What is a Circular Saw Used For?

Last Updated on May 9, 2024 by Sharaj

Europe was the first country to see its rise and initially, it was primarily used for milling lumber. They are still the best for that, but today we are talking about the handheld version this cutting machine that generally is useful for woodworking projects.

Skilsaw power tools was the first company to market the circular saws in 1924. Today, multiple brands are manufacturing these saws because they are widely used in a variety of wooden and construction projects.

Circular Saw Basics

Circular saws are available with small blades worth 3-inch blades and utility blades that has a size of 6 1/2- or 7 1/4-inch. You can choose such machines between mains powered or cordless versions.

Circular saws are powerful and, some of them also use worm drive gears for extra strength. So, such a machine can help you complete a particular project without wasting much time.

However, a circular saw can be dangerous if you don’t use it carefully. If you are beginner, then we recommend you to go through the following guidelines.

Hold a circular saw, start it and it immediately becomes a dangerous weapon that can cut through anything except concrete and thick steel. So, you would like such a machine under control. But, what if it slips from your hands somehow. Well, it’s the reason why all the circular saw comes with a retractable blade guard.

Circular Saw Basics

The first important step is to learn about changing circular saw blades. Turn off the saw and unplug it from a power outlet outlet or remove the battery if you are using a cordless version. Its arbour has three nuts that move clockwise to lose and counterclockwise if you need to tighten them. Always place the blade with its label facing outside and visible, so that its teeth point in the right direction.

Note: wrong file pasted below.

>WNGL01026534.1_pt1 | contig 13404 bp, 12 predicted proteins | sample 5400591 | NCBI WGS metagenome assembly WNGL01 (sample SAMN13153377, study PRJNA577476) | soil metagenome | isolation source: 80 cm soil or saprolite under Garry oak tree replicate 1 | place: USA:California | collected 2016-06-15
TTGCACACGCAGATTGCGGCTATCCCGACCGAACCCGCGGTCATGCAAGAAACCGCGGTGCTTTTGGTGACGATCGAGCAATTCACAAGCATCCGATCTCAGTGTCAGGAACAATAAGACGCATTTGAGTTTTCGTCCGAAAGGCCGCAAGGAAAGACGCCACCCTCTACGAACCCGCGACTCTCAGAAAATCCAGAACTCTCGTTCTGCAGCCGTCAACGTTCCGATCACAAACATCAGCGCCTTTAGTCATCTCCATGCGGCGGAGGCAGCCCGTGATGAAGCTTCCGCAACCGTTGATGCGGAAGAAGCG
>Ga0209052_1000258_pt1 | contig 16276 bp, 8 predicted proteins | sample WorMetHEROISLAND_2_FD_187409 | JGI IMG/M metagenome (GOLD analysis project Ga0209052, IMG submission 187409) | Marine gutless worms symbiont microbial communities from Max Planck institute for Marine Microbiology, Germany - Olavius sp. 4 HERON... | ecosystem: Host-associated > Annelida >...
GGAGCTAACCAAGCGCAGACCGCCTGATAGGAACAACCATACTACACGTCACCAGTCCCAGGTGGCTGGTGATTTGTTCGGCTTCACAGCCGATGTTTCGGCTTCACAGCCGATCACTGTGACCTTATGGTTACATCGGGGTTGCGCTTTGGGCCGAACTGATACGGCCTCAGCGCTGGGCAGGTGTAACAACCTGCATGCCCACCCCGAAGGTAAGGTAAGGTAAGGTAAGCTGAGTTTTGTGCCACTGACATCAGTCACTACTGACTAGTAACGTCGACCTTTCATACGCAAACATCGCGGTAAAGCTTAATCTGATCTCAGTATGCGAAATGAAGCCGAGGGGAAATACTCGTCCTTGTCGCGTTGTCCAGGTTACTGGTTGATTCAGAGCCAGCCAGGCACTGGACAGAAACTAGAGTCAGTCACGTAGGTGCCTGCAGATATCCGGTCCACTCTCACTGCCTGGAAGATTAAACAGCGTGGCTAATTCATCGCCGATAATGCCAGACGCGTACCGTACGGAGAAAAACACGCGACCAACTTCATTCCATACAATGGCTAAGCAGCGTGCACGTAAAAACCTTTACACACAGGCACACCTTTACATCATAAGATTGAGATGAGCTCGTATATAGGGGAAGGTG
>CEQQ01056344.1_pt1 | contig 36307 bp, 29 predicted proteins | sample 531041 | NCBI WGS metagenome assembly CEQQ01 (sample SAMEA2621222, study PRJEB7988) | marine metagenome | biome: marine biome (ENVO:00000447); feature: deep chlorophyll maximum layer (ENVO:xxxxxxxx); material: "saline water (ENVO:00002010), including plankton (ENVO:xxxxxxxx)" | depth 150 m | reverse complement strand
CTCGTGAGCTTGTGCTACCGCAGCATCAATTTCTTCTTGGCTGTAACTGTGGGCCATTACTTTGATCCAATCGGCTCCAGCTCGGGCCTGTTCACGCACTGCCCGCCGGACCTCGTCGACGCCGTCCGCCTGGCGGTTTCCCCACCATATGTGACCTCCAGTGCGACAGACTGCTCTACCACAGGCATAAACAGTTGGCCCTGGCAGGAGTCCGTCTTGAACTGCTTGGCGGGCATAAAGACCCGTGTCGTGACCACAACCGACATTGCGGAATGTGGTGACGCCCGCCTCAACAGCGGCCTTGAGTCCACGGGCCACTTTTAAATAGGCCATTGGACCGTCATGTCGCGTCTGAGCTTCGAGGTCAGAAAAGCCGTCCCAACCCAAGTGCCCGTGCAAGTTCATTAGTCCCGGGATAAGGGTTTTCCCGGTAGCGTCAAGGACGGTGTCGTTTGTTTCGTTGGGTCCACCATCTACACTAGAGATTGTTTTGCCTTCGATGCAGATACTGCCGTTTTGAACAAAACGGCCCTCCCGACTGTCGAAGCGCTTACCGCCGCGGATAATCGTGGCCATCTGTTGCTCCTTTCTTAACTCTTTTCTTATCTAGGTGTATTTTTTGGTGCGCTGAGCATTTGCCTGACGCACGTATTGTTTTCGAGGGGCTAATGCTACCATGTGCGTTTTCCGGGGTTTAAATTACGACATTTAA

All the circular saws are built with two knobs; one to change its blade depth and another to adjust the cutting angle. Most of the times you will use it at 90 degree and full depth.

However, when you are cutting thin materials like plywood, you should choose the depth half-inch extra than the thickness of the cutting material to lower down the wood chips. If you got a new saw, then it’s a great idea to check its blade alignment and make sure its 90 degrees.

A mini circular saw can also be a great tool, if you get the best product. Let’s look some of the cutting tips below.

Make Rip Cuts

Ripping apart a wooden material means you are cutting it longitudinally with the grain. A circular saw can perform rip cuts very well, but only with the help of its adjustable edge guide. This edge guide attaches with the saw and hooks to the workpiece, so that you can get a straight cut.

You will also find a clamp-on guide that makes a straight path for the circular saw so that it can make precise cuts without any miss. As the saw foot moves along the guide, you never face any problem while making long rip cuts.

You can also use a circular saw with free hands, but that might wander off the blade from the cutting line. When you will try to bring it back to its original path, the blade might kick back and create damage to the workpiece.